A 20p raise in the adult minimum wage to £6.70 an hour has been recommended by the Low Pay Commission, the independent body that advises the government on the hourly rate.
The above-inflation hike, which could be adopted by October 2015, represents a 3% increase on the current level of £6.50 an hour.
The recommended rate is 30p below the £7 an hour informally backed by the Chancellor George Osborne last year and more than £1 below the £8 an hour rate Labour has signaled it would raise it to by 2020.
Alongside the adult increase, it has been recommended that the youth rate should increase by 3.3% to £5.30 an hour for 18 to 20-year-olds, by 2.2% to £3.87 for 16 to 17-year-olds and by 2.5% to £2.80 for apprentices.
In January, retailers and business groups expressed concern to Drapers about the strain an above-inflation rise in the national minimum wage could place on employers and jobs.
At the time deputy chief executive officer of the British Independent Retailers Association, Michael Weedon, said any rise above the earning growth of businesses could threaten jobs. He recommended a rise of no more than 1%.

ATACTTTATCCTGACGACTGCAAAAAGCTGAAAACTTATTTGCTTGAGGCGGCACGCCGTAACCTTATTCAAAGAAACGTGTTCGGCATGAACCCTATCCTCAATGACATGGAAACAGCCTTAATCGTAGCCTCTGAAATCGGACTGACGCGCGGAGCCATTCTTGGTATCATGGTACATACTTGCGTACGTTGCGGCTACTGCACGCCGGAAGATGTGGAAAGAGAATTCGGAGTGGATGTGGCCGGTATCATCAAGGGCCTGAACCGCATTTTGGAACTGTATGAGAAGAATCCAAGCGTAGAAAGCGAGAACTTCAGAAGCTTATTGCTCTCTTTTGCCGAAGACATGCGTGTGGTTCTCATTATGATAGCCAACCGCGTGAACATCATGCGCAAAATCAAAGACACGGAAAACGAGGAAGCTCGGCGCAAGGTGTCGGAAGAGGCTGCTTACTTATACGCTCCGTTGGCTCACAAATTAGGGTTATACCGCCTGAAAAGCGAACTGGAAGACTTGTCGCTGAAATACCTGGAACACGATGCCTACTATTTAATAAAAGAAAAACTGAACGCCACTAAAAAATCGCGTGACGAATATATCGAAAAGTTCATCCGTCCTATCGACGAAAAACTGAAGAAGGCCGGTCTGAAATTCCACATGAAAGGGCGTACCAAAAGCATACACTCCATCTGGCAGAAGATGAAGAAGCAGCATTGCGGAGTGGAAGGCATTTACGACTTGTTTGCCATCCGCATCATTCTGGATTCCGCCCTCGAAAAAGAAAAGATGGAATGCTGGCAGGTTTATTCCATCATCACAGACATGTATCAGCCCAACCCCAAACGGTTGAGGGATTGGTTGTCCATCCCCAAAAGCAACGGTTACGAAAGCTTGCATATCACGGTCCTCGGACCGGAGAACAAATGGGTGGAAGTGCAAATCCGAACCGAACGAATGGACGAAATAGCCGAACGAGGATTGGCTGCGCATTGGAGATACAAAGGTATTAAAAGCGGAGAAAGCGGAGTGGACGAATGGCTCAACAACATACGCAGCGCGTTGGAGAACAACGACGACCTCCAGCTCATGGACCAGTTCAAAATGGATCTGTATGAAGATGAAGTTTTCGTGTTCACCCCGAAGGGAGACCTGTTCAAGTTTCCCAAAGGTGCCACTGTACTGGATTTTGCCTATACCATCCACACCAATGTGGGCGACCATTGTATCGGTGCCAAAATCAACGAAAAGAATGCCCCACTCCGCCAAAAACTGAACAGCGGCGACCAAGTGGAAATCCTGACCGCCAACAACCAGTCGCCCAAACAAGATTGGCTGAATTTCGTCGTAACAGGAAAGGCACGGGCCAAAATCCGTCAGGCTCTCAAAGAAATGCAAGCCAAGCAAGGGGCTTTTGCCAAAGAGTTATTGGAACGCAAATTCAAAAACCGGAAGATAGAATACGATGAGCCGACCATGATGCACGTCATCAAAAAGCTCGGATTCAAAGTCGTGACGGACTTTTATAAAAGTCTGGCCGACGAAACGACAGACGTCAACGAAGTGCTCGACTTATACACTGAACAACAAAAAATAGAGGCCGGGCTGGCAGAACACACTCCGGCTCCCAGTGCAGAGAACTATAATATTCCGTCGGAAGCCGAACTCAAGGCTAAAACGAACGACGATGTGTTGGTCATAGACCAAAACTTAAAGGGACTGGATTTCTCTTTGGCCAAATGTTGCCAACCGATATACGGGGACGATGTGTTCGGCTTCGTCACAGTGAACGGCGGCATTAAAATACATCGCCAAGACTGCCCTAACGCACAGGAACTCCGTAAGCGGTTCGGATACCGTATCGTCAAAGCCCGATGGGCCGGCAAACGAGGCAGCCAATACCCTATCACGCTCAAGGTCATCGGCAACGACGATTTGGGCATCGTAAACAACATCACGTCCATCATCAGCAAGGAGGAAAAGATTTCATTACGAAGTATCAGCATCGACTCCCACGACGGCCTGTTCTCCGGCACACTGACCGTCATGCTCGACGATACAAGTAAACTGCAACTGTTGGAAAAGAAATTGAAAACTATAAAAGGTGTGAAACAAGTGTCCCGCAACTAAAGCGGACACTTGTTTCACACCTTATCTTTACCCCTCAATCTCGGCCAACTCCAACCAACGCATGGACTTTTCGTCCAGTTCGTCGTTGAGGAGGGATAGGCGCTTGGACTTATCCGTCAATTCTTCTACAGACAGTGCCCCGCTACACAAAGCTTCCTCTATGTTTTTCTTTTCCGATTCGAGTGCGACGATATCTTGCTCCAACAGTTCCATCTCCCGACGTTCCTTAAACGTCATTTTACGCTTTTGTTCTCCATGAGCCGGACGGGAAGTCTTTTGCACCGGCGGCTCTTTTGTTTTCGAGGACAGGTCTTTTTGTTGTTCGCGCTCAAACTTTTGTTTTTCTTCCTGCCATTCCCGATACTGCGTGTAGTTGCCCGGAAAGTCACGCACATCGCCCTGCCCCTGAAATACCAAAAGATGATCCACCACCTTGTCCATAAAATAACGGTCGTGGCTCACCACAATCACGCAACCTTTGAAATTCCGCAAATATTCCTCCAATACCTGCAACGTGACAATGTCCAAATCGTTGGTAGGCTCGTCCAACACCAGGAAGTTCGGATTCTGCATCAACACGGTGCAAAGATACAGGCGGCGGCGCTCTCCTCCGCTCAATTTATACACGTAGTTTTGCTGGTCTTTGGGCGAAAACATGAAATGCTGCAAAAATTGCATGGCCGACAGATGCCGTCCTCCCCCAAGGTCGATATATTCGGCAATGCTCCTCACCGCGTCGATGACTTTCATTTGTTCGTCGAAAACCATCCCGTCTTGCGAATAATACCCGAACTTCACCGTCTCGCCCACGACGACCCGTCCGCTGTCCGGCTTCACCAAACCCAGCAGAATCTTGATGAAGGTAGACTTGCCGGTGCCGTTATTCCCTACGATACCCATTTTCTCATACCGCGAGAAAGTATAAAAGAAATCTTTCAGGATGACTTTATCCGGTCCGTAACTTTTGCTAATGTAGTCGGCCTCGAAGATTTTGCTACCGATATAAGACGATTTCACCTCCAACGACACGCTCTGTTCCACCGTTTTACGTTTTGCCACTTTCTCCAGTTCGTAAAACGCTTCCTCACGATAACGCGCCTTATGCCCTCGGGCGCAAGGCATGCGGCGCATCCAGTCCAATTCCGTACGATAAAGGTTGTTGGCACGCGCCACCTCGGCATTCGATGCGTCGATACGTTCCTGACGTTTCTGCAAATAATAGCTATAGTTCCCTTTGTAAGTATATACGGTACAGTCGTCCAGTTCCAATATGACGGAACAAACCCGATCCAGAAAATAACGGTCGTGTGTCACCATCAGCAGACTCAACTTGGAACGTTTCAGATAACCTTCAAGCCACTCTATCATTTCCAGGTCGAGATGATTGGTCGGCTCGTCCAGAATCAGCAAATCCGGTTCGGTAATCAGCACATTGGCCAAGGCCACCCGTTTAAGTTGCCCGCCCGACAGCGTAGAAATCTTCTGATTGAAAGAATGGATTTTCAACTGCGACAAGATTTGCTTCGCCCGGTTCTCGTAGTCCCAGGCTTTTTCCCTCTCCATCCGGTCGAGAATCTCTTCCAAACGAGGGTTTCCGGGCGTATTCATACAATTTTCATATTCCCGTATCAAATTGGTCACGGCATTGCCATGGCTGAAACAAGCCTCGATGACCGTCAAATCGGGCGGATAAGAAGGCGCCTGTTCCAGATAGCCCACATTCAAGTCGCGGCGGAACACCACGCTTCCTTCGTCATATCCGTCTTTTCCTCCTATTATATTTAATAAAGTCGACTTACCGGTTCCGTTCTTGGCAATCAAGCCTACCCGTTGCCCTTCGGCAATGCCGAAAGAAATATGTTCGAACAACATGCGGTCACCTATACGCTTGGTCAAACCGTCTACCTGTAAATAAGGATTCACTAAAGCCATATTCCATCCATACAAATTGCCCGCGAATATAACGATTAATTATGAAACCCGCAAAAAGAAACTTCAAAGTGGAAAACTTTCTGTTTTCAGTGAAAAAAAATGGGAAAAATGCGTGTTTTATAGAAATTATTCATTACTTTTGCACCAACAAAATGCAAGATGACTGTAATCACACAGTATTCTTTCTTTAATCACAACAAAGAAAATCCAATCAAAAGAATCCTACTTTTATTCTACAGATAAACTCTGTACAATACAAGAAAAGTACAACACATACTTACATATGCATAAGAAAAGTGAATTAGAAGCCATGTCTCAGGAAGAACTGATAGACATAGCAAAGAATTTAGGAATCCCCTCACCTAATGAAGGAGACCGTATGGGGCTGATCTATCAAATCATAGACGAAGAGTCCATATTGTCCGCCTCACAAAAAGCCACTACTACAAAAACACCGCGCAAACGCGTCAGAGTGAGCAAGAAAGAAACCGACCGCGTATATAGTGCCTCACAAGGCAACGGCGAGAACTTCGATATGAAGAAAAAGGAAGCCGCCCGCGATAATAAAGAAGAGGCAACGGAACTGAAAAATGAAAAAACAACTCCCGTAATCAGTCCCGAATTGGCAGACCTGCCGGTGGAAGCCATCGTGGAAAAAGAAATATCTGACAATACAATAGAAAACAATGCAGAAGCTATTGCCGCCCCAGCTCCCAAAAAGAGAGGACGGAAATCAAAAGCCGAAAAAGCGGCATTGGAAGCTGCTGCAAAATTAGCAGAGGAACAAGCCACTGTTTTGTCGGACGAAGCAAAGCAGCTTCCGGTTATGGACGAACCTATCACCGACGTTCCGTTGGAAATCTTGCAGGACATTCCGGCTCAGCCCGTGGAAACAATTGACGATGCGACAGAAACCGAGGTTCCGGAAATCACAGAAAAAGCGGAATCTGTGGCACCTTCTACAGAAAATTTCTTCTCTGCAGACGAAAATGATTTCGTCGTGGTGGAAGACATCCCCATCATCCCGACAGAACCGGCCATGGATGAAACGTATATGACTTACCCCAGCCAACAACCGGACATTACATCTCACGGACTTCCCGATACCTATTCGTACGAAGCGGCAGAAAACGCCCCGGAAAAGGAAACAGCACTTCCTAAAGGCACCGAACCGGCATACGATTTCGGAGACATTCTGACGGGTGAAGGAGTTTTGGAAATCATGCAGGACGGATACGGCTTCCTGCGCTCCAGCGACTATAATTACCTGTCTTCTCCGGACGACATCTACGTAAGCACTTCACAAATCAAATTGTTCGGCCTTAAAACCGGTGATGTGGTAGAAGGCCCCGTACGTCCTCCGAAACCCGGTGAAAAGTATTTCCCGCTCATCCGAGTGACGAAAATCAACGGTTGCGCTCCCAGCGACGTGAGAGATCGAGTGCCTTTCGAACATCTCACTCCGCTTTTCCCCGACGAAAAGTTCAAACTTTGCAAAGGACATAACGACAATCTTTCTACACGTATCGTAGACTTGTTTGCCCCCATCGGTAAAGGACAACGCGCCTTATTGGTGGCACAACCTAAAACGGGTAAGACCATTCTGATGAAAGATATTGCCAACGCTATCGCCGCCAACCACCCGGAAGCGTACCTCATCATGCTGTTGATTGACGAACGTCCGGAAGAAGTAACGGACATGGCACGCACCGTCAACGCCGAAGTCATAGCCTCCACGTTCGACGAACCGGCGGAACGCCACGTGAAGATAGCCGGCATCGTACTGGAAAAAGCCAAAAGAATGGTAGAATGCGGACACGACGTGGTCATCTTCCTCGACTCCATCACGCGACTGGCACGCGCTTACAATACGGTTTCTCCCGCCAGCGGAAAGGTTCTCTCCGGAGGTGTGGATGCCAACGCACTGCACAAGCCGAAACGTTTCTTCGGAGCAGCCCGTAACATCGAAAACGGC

However, commenting on the announcement, deputy director-general of the CBI Katja Hall, said:
“The LPC has struck a careful balance. As the economic recovery cements, the commission has reconciled a desire to reflect this in pay packets while recognising that productivity growth – the key to sustainable pay rises – remains weak.
“We welcome the commitment to review next year’s rise if the improved business environment doesn’t materialise.
“The National Minimum Wage has been one of the most successful policies of our time thanks to the independent recommendations of the Commission, helping many low-paid workers without damaging their job prospects.
“Any artificial increase due to political expediency will help no-one and ultimately damage one of the most successful government policies in recent years.”